Full moons always rise around sunset and set around sunrise, and the position of the ecliptic on winter nights causes February moons to climb very high in the night sky. In fact, the shadows generated in your backyard by the bright moonlight will match the shadows cast by the sun in early August. This full moon will occur only 7 hours after perigee, the point in the moon’s orbit when it is closest to Earth, making it the largest and brightest full moon, or supermoon, of 2019 and will generate high tides globally.

From Wednesday onward, the moon will wane and rise later as it crosses through the constellations of Leo and then Virgo (the Maiden). In the pre-dawn southeastern sky next Sunday, the moon will appear a palm’s width above the medium-bright star Zubelelgenubi in Libra (the Scales).

This week offers your best and easiest opportunity to see Mercury during 2019, if you live in the Northern Hemisphere. The elusive inner planet will speedily climb higher and away from the sun all week, allowing it to set while the sky is darker. Find a viewing spot where the western horizon is low and free of foreground obstructions. Once the sun has fully set, sweep the sky with binoculars — or your own sharp eyeballs — looking for a medium bright, unmoving point of light. Early this week, the best time to look will be between 6 and 6:30 pm local time. By next Sunday, the viewing window will close half an hour later, under a much darker sky.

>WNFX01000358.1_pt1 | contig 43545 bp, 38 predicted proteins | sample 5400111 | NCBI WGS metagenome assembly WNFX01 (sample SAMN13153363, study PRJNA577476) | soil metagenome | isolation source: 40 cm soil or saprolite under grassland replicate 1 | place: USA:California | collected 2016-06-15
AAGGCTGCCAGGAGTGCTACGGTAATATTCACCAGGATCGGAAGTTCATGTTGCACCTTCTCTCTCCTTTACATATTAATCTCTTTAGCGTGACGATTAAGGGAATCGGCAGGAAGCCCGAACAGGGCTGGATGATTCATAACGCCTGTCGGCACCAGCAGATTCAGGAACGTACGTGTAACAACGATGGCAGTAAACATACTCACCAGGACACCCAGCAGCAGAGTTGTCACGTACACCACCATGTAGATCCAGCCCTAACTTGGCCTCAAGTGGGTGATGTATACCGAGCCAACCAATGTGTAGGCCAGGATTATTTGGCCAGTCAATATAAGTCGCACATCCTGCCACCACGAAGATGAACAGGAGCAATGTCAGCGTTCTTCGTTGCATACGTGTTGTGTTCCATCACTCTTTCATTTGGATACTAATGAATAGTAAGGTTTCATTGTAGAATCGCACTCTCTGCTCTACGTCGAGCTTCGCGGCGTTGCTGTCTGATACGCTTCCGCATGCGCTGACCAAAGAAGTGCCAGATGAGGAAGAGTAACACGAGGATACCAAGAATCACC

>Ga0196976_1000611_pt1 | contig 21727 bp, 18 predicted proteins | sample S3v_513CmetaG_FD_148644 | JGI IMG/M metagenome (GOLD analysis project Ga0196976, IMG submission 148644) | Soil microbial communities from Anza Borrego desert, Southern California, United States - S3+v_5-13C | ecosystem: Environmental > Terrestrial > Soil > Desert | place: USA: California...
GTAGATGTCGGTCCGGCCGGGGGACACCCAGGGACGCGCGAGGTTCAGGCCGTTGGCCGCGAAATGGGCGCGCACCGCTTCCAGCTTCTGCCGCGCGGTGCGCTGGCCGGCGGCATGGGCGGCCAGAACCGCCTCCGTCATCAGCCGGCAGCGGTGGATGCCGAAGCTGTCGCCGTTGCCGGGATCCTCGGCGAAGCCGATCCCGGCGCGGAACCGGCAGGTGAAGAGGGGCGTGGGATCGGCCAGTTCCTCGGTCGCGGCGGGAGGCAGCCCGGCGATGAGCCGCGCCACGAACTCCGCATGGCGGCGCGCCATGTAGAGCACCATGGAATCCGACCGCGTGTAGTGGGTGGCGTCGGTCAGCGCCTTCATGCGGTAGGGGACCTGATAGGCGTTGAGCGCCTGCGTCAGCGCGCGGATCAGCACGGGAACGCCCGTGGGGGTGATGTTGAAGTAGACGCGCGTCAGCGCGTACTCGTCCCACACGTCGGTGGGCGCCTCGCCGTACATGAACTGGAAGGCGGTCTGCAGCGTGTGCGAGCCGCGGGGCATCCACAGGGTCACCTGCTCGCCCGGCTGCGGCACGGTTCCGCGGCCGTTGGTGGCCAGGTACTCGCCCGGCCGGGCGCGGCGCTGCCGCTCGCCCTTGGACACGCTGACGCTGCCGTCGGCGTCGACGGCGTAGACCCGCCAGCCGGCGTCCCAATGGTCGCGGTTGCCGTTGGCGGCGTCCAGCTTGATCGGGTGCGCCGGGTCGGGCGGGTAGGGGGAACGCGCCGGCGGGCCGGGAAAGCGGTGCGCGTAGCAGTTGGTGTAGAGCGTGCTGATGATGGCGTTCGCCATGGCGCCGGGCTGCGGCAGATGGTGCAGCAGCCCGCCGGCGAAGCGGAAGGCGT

Once you’ve found Mercury, try looking at it through a small telescope. It will show a waning gibbous (more than half illuminated) phase, and that phase will rapidly wane all week!

The other easy evening planet to see this week is reddish Mars. After dusk, Mars will appear as a medium-bright, reddish pinpoint of light in the lower third of the western sky among the dim stars of Aries (the Ram). The Red Planet will set at about 11:20 pm local time. Mars is slowly shrinking in size and brightness as we increase our distance from it little-by-little.